Dressing Miss Ann Croghan

We are fortunate to have many, many dedicated individuals researching, writing, baking, sewing, and making so that we can tell the stories of Locust Grove’s community. Our guest blogger today is Amy Liebert, Theatrical Director and Women’s Costuming Director for our First Person Interpreters program. Amy recently draped and consulted on a new dress for Heather, who interprets the role of Ann Croghan in our cast. Here’s a look at her process, and how our interpreters at Locust Grove use historical sources to create historically accurate, and ideally, character-driven clothing, to educate museum visitors on the year 1816.

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Dressing Miss Ann Croghan by Amy Liebert

Heather as Ann Croghan on the porch of Locust Grove

Heather as Ann Croghan on the porch of Locust Grove

Heather is 16 years old and she portrays Ann Croghan, daughter of William and Lucy Croghan who owned Locust Grove. Ann was born in 1797 and was 19 years old in 1816. Heather will hopefully portray Ann for some time to come.

Portrait of Ann Croghan Jesup

Portrait of Ann Croghan Jesup

This is a portrait which was painted of Ann after her 1822 marriage to Thomas Sidney Jesup. She is a brunette, wearing the color red.

We didn’t ask her to do this, but Heather actually started dying her hair, which is naturally dark blond, brown for this part. Talk about dedication! Her mother made her some false curls based on my post here, and modified this method of styling Heather’s hair.

I found the fabric for this dress on Fashion Fabrics Club, before Heather joined the cast. It reminded me of the fabric this dress from the DAR Fashionable Tyrant exhibit was made from. Since we ask that all fabric for this program be approved, I will often pick up approvable fabric when I find a good deal, and pass it on at cost to the ladies in the program.

Polka Dot printed dress, 1810-1815, from private collection

1810-1815 (Private Collection)

I draped the bodice for the dress on Heather and drew up instructions for the skirt. We chose a front opening dress so she would have an easier time getting dressed.

Heather as Ann Croghan wearing front opening dress

Heather’s grandmother Patsy actually did all of the construction on the garment with my instructions and consultation. She was a real champ about learning historic clothing construction techniques!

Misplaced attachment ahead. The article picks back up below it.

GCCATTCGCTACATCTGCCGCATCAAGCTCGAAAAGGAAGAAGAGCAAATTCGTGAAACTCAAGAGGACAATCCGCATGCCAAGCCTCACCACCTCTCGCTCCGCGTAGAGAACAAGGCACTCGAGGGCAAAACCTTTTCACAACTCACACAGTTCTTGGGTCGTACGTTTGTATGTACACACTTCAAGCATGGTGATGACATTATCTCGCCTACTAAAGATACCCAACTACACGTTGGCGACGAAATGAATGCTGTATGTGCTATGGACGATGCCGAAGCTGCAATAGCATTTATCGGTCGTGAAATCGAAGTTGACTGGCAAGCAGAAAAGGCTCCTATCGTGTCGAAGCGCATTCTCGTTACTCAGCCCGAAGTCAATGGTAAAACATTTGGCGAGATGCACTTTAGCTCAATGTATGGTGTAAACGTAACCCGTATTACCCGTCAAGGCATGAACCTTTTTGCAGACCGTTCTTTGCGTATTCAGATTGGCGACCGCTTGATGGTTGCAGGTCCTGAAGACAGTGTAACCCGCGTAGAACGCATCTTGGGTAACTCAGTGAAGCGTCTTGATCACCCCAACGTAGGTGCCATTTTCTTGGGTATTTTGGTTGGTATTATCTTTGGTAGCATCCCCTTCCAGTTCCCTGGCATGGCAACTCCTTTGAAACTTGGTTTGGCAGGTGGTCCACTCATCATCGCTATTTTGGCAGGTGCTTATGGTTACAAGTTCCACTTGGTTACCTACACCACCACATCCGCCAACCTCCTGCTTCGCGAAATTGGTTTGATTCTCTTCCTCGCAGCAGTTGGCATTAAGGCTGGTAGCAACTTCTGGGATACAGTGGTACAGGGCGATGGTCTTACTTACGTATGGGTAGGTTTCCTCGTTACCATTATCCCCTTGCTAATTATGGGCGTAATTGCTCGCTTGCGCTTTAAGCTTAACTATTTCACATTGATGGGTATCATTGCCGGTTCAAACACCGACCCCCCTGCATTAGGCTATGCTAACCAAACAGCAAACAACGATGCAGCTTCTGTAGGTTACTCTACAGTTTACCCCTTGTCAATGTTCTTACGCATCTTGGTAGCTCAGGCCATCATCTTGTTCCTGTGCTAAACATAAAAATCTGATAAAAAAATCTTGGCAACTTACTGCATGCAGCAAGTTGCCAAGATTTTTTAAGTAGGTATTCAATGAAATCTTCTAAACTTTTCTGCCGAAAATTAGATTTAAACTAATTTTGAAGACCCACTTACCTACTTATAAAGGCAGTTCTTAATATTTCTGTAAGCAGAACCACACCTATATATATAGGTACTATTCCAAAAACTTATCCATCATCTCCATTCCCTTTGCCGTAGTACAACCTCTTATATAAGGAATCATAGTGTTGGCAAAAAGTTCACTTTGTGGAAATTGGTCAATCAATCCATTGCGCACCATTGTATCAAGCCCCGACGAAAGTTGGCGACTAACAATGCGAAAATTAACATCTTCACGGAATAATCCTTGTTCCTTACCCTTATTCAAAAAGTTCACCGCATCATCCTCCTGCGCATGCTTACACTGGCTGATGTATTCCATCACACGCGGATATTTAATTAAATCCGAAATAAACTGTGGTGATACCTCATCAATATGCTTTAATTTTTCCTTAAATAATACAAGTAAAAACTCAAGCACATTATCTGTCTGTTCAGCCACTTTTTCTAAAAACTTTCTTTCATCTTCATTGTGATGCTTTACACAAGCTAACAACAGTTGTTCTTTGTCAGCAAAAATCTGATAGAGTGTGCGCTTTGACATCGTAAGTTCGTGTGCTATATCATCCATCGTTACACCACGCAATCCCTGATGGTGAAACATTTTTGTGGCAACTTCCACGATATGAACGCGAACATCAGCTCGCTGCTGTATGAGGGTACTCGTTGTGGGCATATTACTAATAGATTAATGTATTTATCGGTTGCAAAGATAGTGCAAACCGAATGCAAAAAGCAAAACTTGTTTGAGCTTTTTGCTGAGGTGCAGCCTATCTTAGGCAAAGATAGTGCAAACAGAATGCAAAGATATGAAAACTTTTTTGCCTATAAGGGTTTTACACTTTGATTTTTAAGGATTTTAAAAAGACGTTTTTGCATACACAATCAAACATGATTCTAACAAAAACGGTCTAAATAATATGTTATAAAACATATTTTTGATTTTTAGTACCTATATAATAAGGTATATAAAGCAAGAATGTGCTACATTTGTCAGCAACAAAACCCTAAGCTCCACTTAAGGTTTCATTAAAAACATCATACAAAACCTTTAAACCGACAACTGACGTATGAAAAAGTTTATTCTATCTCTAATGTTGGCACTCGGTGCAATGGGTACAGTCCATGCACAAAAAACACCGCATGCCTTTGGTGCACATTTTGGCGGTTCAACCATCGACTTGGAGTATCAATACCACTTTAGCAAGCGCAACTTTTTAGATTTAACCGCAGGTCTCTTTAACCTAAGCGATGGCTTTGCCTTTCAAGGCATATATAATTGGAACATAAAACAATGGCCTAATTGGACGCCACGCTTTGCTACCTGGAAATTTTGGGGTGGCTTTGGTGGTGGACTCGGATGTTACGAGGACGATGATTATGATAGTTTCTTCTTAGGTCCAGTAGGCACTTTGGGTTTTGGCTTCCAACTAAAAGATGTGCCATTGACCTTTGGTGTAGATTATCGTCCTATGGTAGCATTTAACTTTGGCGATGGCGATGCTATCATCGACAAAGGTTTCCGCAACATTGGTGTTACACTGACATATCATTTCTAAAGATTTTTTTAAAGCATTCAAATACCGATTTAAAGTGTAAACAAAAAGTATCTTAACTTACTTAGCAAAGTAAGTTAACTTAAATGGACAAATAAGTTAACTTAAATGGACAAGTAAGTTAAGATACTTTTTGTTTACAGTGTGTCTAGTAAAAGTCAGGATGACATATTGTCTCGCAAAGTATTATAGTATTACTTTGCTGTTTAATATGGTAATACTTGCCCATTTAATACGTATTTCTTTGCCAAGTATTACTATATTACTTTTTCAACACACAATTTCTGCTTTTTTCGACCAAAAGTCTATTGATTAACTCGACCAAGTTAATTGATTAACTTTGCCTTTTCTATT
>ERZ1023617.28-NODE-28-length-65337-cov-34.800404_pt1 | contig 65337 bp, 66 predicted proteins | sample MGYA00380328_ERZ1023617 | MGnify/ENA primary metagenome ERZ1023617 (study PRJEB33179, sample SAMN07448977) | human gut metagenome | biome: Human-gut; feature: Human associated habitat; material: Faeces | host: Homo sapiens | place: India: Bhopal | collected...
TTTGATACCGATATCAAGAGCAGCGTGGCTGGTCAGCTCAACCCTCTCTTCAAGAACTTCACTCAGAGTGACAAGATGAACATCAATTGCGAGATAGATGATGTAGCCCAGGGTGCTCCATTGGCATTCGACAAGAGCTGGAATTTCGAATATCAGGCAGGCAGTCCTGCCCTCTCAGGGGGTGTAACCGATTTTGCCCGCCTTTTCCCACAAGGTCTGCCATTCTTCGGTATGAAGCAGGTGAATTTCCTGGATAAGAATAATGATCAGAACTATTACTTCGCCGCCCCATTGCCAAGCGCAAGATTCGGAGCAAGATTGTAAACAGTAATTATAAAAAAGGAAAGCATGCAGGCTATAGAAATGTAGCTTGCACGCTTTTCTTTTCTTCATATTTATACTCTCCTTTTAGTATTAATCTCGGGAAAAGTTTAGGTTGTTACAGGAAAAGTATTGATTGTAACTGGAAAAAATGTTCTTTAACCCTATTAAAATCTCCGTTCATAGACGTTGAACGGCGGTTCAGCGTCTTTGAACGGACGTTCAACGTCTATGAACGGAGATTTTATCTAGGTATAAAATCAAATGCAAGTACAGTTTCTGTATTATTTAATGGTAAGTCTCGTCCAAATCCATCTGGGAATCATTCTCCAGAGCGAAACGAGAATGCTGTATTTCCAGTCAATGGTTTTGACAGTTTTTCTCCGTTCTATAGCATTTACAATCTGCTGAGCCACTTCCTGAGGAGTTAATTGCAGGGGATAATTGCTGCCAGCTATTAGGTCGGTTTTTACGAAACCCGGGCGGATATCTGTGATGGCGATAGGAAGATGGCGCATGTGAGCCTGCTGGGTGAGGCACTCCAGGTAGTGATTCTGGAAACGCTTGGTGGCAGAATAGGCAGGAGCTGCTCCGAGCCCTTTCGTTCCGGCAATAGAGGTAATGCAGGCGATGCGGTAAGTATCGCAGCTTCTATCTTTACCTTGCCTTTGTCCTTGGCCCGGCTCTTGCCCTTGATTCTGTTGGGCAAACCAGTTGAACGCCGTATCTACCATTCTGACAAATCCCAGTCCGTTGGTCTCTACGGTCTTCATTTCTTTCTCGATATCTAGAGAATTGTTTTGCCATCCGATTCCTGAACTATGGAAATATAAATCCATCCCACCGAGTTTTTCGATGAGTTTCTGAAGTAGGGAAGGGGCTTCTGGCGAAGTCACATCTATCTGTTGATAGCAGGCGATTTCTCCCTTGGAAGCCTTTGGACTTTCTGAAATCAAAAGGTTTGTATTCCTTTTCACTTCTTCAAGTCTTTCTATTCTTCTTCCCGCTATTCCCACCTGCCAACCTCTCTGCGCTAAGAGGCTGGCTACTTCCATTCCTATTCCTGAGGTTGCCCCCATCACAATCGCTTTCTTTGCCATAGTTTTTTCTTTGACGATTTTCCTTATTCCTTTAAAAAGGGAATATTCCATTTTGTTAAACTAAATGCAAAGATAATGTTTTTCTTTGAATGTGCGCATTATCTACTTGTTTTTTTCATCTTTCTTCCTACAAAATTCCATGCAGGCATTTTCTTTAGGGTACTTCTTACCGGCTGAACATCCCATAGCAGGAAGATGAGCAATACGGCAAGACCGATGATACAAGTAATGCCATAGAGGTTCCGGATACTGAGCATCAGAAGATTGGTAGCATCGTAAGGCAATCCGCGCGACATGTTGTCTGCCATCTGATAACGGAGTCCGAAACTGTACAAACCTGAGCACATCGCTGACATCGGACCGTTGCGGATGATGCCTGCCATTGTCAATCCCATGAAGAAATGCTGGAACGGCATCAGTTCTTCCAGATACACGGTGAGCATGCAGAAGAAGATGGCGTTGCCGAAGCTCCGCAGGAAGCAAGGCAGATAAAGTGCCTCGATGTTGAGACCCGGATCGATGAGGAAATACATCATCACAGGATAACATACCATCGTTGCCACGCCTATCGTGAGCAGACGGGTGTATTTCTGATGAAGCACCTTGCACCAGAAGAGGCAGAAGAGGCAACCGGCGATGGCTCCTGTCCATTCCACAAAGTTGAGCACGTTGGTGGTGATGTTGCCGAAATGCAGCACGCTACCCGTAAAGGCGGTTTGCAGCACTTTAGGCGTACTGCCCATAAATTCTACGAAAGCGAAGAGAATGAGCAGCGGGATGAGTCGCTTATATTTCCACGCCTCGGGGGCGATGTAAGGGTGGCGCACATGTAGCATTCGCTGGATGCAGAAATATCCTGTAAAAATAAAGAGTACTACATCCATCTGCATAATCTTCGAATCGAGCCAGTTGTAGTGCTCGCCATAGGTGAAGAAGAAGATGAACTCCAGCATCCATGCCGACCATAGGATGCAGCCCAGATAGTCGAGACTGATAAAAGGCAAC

Heather wearing polka dot dress as seen from the back

Apparently, Patsy has come to really enjoy doing tucks.

Tucks at the hem of Heather's skirt

Here, you can see the tucks at the hem of Heather’s skirt.

Heather stuck with the red theme for her evening gown, which was made from some lovely red silk from 96 District Fabrics. I also draped the bodice for this on her, and helped fit all the tucks on the fashion fabric. Patsy handled all the major construction.

Bodice of red dress ins progress

Here she is in action with her ‘sister’, Eliza Croghan.

Heather as Ann Croghan and Emily as Eliza Croghan

Heather as Ann Croghan and Emily as Eliza Croghan

I may be biased, but I think they look pretty darn great!

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You can read more of Amy’s work on her blog, Places in Time. Look for Ann Croghan’s dress in action during Christmastide, 1816 on Saturday, December 8 from 12:00 pm – 7:00 pm!

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Market Fair Vendor Spotlight: 96 District Fabrics

The wait is almost over–Market Fair is this weekend! The event runs 10am-4:30pm daily on Saturday, October 29, and Sunday, October 30. We’ll have new activities and vendors, but lots of familiar faces as well, including the subject of our last vendor spotlight. Beth of 96 District Fabrics graciously agreed to tell us about her life with period fabrics! Take it away, Beth!

My husband Jimmy and I own 96 District Fabrics and we sell period appropriate fabrics, patterns and sewing accessories for reenactors. We bought the business five years ago from friends and we quit our jobs and took on this business full time. We plan to continue with this career path until it is no longer enjoyable.

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The 96 District Team, Beth and Jimmy. Photo courtesy of 96 District Fabrics. 

 

This will be our fifth year in attendance at  Market Fair. We do quite a few different time periods and we look forward to seeing our friends from different regions and time periods. We never have a dull moment! It’s exciting to be a merchant … getting to help people create their custom outfits and helping them pick just the right fabric for just the right project.  We look forward to seeing what our customers have created from previous years purchases and getting involved in what new projects and ideas they have for their next undertaking. Most of the fabrics we carry were created for a different purpose whether it be for quilting, curtains or upholstery. Not just reenactors buy our products as many people appreciate good quality all natural fabrics. Something of which you don’t find very often in modern fabric stores. One of our main challenges is continuously searching for period appropriate fabrics at an affordable price for our customers.

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Silks and ribbons and more! Photo courtesy of 96 District Fabrics. 

We attend 25 to 30 events a year while some are only a weekend others last a week and one even lasts for two weeks. Customers can look up our website and see what events we will be attending throughout the year. We are only a phone call or email away!

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Look for the 96 District Tent this weekend! Photo courtesy of Heather Hiner. 

Thanks, Beth! We can’t wait to see you this weekend and see all the treasures you have with you!